Pure Camp is always naive. Camp which knows itself to be Camp (“camping”) is usually less satisfying. From Susan Sontag’s Notes on “Camp.”
Last week I went to diabetes camp. I was naive and it was exhilarating.
Picture this: as an after-dinner surprise, a counselor’s friend’s band performs outside, in front of the dining hall. Everyone dances. A circle forms. A teenager who is normally kind of shy does The Worm across the circle. The song is Sugar Magnolia. A little girl does a cartwheel. The crowd goes wild. More kids cartwheel and backbend and front handspring across the circle, shirts riding up, pumps clipped to waistbands. Other kids do The Whip, or tango across together. That song ends and a Cindy Lou Hoo of a girl asks the stubbly-beard band guys to play Taylor Swift. Initially the band seems surprised (are the children not dead heads?), but then goes right into Shake it Off, and fluently. When the time comes for the campy rap/this sick beat, the lead singer aims the mic toward the crowd, and the crowd takes over while the band stops, right up to the whoa-oh-oh-oh-oh-oh-ohhh and then starts up again, even louder than before.
Or this: I didn’t have to think of what to cook or eat for almost an entire week.
So it was mostly exhilarating, and possibly also a tiny bit instructive. Like this (all details blurred and changed):
At meals, I helped a wee eight-year-old figure out her insulin. She was a fascinating person, on a molecular level. By that I mean she was totally into her rainbow loom, but seemed to have slow-mo (can a second-grader get D in slow-mo?) LADA. Her regimen included one unit of Lantus and, at meals, one unit of Humalog per 100g CHO, delivered via pen. Pens with no half units. So she only took insulin with meals if she ate more than 50g CHO, which was practically never. She took no corrections. Her BG never went over 200 mg/dL. I asked her when she’d been diagnosed, assuming the answer would be approximately “last week.” But no. She’d been diagnosed three years ago. WHAT?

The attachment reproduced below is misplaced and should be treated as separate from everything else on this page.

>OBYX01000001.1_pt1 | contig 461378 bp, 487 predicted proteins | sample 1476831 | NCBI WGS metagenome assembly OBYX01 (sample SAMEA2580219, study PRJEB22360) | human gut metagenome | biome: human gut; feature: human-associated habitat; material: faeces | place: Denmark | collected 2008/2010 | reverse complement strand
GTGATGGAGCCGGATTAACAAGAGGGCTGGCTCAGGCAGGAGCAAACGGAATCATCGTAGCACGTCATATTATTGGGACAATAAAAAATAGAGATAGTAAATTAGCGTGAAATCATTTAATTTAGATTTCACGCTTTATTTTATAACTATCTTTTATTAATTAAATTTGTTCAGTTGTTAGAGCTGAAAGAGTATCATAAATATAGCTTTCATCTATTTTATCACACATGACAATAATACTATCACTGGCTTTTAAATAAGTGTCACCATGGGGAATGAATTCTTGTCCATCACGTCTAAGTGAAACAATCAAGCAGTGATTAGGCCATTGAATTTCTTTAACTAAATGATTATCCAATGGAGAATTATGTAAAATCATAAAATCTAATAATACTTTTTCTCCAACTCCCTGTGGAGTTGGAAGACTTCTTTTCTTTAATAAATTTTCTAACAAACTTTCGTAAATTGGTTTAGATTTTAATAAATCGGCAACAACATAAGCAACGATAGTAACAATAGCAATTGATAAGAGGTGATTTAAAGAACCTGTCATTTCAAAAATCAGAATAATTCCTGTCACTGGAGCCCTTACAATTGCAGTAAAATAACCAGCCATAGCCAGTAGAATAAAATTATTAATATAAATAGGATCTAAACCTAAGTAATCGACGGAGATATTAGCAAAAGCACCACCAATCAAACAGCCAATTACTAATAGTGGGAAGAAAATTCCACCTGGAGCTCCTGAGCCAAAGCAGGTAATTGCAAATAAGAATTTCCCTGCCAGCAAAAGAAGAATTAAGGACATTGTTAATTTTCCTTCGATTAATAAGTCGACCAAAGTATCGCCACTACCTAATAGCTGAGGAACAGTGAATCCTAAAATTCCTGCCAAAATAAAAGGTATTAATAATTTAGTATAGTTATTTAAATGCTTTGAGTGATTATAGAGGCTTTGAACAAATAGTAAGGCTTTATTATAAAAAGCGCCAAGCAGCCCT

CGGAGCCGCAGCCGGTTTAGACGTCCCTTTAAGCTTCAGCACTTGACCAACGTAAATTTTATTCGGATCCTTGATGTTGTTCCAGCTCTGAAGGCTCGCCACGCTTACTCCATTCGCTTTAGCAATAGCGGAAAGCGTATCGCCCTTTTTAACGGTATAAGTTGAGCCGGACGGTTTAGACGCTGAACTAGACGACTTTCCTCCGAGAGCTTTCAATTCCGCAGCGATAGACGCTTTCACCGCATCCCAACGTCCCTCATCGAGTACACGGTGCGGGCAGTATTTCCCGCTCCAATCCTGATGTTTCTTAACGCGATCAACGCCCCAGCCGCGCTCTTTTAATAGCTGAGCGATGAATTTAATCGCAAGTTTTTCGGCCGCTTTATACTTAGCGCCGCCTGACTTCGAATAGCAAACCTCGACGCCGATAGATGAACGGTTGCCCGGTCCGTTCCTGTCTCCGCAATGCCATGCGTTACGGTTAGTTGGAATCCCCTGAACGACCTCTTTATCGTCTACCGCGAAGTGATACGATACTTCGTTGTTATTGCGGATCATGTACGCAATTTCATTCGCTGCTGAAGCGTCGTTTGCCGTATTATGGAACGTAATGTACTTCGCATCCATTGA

This made me think of my favorite barely diabetic person. Could I do what Miss Teeny-tiny does? Should I want to? I’m about three times her size and five times her age; maybe one unit or so of Lantus would safely bloop me down so I don’t wake up in the hmmm zone. And might an occasional unit of Humalog allow me to have—what would I even choose?—Heath Bar Flurry—without a dramatic, sickening rollercoaster? (Although why invite a Heath Bar Flurry into my life? It’s not like I need to eat junk food to fit in with my peers, who only ever eat almond butter and kale.)
HOME FROM CAMP
Almost immediately upon my return to parenting, the guys and I were in the ER. The last time we were in the ER was for the D dx. This time we were there with an ungraspable splinter.
(Our urgent care center had closed for the day. Our pediatrician’s office sent us to the ER, because they didn’t have the right tools to remove ungraspable splinters.) (It turns out this procedure can require an entire tray of scalpels and sterile drapes and things.)
We checked in and waited. You might wait a long time in an ER to have a splinter removed. Many families came and waited and were called into exam rooms before our turn came. I was sure all of the families who were not overtly bleeding had T1d: the Dad in the horn-rimmed glasses and Duran Duran shirt, skulking in alone with a backpack full of overnight supplies for his spouse and son who I’m sure were upstairs, flipping through the Pink Panther book. The forlorn family staring at the helmet safety mural while eating Doritos, who I’m sure were thinking these are our last Doritos.
Four hours and many imaginary D dramas later, the splinter was out. It was huge. We were sent home with three spare bandaids and advice to not swim for two days. That was easy.